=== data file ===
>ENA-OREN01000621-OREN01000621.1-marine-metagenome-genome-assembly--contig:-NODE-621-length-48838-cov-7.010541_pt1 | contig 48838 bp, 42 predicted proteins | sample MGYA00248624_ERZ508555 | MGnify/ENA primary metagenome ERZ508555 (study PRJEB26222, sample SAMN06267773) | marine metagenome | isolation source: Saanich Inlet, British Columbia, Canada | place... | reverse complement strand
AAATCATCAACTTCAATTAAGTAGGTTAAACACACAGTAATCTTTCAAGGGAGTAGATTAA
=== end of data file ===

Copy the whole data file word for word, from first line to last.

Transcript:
>ENA-OREN01000621-OREN01000621.1-marine-metagenome-genome-assembly--contig:-NODE-621-length-48838-cov-7.010541_pt1 | contig 48838 bp, 42 predicted proteins | sample MGYA00248624_ERZ508555 | MGnify/ENA primary metagenome ERZ508555 (study PRJEB26222, sample SAMN06267773) | marine metagenome | isolation source: Saanich Inlet, British Columbia, Canada | place... | reverse complement strand
AAATCATCAACTTCAATTAAGTAGGTTAAACACACAGTAATCTTTCAAGGGAGTAGATTAA